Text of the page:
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1980 Corvette: Service Bulletin: Enamel Paint Pilot Program

Subject: Enamel Paint Pilot Program
Model and Year: 1980 Corvette
Source: Chevrolet Dealer Service Information Bulletin
Bulletin Number: 80-I-68, Section I
Date: July, 1980


In anticipation of the 1981 1/2 model year plant start-up at GMAD Bowling Green in June, 1981, a paint pilot program has been initiated at St. Louis to evaluate production application of each color released.

All pilot vehicles (approximately 80), as well as all future Bowling Green vehicles, will be finished with a two-tone acrylic enamel, as show on the following chart (St. Louis regular production will remain lacquer):

Autumn Red Met E80 WAEA 7411   Dark Claret Met E98 WAEA 7421
Silver Met E33 WAEA 7410   Dark Blue Met E38 WAEA 7496
Silver Met E33 WAEA 7410   Charcoal Met E39 WAEA 7420
Beige E50 WAEA 7498   Dark Bronze E74 WAEA 7412

These special "E" paint codes will be stamped on the body I.D. plate.

This acrylic enamel color topcoat is a thermosetting material used to provide a durable, attractive, lustrous finish over the exterior surfaces of the vehicle.  In addition, all metallic colors will have a "clear coat" applied to them which will provide the most lustrous and damage resistant finish available in the automotive industry.  The front and rear bumper covers, or facias, will also be base coat/clear coat but will be a type of flexible paint as is currently used.

The base coat/clear coat system can be repaired with materials such as Dupont 380S, Ditzler DCA 468, or equivalent.  Refinish colors may not be available until 1981.  Contact the appropriate Zone Office to obtain color coat paint.

The repair should cover either the complete panel or to a feature line that provides an acceptable breakpoint.  Spot repairing enamel with lacquer is not acceptable.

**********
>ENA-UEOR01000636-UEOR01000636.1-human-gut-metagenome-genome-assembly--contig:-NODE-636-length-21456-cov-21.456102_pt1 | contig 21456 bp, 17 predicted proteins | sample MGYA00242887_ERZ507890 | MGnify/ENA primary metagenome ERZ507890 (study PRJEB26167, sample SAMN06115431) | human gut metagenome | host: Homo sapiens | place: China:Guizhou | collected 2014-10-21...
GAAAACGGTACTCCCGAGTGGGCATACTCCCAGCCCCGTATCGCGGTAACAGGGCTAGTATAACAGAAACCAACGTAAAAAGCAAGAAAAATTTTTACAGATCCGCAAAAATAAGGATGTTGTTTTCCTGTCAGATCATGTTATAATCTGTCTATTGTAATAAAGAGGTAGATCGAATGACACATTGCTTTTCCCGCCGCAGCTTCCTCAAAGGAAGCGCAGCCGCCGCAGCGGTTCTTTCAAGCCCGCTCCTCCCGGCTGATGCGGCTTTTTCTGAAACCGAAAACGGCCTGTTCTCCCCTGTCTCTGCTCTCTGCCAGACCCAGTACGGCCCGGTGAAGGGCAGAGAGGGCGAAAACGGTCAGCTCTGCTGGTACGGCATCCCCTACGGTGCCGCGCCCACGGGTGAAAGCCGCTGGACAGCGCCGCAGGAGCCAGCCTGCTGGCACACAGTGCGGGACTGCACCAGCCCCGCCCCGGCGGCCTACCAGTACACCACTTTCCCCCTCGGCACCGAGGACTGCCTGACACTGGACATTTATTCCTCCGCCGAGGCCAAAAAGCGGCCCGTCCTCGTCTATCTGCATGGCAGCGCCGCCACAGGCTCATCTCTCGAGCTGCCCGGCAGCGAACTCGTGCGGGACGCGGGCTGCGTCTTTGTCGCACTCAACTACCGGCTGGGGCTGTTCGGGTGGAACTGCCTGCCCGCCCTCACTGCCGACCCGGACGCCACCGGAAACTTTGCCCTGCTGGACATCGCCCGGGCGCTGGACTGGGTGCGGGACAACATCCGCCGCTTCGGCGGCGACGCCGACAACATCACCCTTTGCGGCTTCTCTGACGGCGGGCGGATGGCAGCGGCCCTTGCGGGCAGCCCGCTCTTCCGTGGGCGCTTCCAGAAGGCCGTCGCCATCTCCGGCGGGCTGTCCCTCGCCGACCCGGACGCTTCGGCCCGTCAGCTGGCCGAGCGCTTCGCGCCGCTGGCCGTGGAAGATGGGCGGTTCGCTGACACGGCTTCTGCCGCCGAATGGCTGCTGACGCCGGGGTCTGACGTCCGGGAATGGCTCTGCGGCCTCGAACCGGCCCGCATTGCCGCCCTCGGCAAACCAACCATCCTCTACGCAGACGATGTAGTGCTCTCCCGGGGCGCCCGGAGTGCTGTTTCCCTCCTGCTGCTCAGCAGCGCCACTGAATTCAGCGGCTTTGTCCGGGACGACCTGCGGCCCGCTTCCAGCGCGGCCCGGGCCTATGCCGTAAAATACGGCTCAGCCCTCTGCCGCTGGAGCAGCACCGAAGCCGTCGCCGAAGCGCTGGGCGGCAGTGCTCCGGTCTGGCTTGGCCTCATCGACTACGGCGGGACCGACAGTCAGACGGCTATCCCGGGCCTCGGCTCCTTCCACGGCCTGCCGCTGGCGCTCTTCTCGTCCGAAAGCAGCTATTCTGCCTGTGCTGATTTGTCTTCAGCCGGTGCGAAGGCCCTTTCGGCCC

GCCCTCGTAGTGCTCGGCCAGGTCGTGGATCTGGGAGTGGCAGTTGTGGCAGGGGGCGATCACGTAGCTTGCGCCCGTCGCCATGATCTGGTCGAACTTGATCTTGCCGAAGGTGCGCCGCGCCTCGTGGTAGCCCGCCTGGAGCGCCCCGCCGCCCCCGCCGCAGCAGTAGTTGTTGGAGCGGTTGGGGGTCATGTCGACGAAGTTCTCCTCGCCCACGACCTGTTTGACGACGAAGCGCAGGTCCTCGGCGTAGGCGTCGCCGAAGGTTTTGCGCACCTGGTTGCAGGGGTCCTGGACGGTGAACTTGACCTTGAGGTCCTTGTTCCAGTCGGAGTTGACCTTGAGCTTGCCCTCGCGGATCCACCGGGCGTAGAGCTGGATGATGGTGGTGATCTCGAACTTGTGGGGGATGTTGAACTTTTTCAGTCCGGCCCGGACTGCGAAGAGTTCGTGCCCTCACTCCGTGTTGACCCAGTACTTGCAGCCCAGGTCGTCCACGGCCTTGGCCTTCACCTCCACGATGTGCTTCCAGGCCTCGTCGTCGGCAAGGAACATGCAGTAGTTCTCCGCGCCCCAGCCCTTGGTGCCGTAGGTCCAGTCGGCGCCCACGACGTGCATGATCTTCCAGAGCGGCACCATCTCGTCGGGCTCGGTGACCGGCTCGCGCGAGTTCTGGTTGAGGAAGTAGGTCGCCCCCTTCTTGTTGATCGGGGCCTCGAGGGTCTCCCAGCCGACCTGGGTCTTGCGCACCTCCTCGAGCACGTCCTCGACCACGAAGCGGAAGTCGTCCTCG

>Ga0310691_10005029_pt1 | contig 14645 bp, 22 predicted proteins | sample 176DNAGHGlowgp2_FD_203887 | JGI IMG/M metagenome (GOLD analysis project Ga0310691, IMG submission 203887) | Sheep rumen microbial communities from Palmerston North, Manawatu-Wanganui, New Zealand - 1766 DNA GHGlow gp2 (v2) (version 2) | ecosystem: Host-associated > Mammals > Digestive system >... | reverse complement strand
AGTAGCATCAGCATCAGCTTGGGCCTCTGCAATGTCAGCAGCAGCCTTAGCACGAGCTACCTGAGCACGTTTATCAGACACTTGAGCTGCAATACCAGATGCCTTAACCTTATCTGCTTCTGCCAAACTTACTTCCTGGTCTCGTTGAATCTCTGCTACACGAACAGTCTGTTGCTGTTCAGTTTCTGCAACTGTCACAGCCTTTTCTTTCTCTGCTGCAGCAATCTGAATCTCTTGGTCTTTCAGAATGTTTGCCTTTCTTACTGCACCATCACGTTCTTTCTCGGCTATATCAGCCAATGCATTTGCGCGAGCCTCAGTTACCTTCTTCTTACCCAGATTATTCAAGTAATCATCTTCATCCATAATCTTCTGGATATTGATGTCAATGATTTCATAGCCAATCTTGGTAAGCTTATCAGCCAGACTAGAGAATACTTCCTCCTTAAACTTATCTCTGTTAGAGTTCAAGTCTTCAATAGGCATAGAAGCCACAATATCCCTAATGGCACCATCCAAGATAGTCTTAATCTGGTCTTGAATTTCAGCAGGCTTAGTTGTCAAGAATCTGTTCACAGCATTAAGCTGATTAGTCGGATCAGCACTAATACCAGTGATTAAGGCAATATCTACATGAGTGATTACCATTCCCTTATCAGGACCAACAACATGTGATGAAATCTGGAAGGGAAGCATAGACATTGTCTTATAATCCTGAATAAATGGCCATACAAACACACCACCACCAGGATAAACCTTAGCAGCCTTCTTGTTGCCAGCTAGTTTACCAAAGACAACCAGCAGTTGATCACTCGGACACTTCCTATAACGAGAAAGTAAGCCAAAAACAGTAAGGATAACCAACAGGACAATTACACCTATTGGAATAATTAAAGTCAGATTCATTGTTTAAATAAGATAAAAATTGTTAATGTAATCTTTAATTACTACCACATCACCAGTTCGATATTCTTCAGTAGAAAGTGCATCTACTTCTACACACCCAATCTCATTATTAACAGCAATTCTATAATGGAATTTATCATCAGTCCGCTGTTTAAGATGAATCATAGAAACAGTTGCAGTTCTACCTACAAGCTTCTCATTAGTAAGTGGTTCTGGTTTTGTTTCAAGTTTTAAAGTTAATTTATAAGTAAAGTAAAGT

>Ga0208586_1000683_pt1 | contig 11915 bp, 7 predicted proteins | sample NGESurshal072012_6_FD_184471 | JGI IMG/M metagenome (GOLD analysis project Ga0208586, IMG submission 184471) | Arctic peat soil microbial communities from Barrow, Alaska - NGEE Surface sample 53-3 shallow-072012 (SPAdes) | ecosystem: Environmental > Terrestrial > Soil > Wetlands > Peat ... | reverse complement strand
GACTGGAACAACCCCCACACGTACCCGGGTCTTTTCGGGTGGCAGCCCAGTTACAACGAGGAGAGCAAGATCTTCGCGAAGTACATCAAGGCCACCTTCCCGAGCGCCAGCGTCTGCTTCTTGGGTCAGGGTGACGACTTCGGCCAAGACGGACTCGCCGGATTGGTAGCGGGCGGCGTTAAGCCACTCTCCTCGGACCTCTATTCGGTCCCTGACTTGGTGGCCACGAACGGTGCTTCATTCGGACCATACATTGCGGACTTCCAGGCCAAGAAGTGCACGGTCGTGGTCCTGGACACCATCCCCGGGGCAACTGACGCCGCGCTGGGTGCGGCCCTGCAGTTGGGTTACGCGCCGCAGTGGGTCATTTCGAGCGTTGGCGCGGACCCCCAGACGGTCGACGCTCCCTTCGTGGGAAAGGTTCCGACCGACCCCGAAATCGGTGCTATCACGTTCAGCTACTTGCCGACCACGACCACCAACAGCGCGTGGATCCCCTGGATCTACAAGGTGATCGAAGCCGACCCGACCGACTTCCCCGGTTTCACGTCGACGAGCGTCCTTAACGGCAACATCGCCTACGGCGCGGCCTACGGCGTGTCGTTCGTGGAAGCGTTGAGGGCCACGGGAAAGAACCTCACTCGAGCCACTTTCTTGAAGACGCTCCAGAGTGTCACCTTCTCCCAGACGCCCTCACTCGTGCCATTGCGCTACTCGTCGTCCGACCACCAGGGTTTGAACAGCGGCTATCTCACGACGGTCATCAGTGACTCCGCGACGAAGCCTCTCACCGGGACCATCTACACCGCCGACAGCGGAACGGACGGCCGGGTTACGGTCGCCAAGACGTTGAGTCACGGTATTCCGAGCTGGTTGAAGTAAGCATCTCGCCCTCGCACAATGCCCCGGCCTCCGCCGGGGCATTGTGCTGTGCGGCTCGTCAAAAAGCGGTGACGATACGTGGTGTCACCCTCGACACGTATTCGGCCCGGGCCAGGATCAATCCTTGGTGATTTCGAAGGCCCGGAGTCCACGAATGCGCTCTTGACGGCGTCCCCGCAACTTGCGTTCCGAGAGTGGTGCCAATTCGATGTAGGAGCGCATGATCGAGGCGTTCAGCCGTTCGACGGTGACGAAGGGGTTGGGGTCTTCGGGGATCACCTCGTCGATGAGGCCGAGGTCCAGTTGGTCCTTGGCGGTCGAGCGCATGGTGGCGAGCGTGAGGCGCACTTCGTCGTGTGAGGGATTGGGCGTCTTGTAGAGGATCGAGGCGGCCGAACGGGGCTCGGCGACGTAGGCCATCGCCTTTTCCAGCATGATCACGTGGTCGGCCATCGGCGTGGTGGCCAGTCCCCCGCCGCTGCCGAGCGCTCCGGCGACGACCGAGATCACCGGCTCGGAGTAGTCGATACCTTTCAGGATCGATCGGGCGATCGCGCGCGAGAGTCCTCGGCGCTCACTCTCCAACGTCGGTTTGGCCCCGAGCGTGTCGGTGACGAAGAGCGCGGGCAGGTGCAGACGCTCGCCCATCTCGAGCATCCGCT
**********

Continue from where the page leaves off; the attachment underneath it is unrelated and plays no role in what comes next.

Recommended Procedure  (Follow manufacturer’s label directions for reduction, application, and drying time.)

  1. Clean complete panel with paint finish cleaning solvent.

    NOTE: If panel was previously incorrectly repaired with acrylic lacquer and loss of adhesion is evident, remove all lacquer with lacquer removing solvent prior to performing Step 1. Because the factory applied acrylic enamel is a thermosetting material, lacquer removing solvent will not soften original color topcoat.
  2. Thoroughly scuff-sand with wet or dry #400 sandpaper and reclean.

    IMPORTANT: To insure positive adhesion of acrylic lacquer to acrylic enamel, it is imperative that all areas (particularly adjacent to moldings, handles, etc.) be thoroughly scuff-sanded.
  3. Apply adhesion promoting sealer to all surfaces at recommended film thickness.
  4. Spray acrylic base coat (if metallic) and allow to flash.  Then aply topcoat (clear if metallic) for proper appearance and color match.
  5. Rub out and polish.

Chevrolet Motor Division
General Motors Corporation

General Motors bulletins are intended for use by professional technicians, not a "do-it-yourselfer". They are written to inform those technicians of conditions that may occur on some vehicles, or to provide information that could assist in the proper service of a vehicle. Properly trained technicians have the equipment, tools, safety instructions and know-how to do a job properly and safely. If a condition is described, do not assume that the bulletin applies to your vehicle, or that your vehicle will have that condition. See a General Motors dealer servicing your brand of General Motors vehicle for information on whether your vehicle may benefit from the information.

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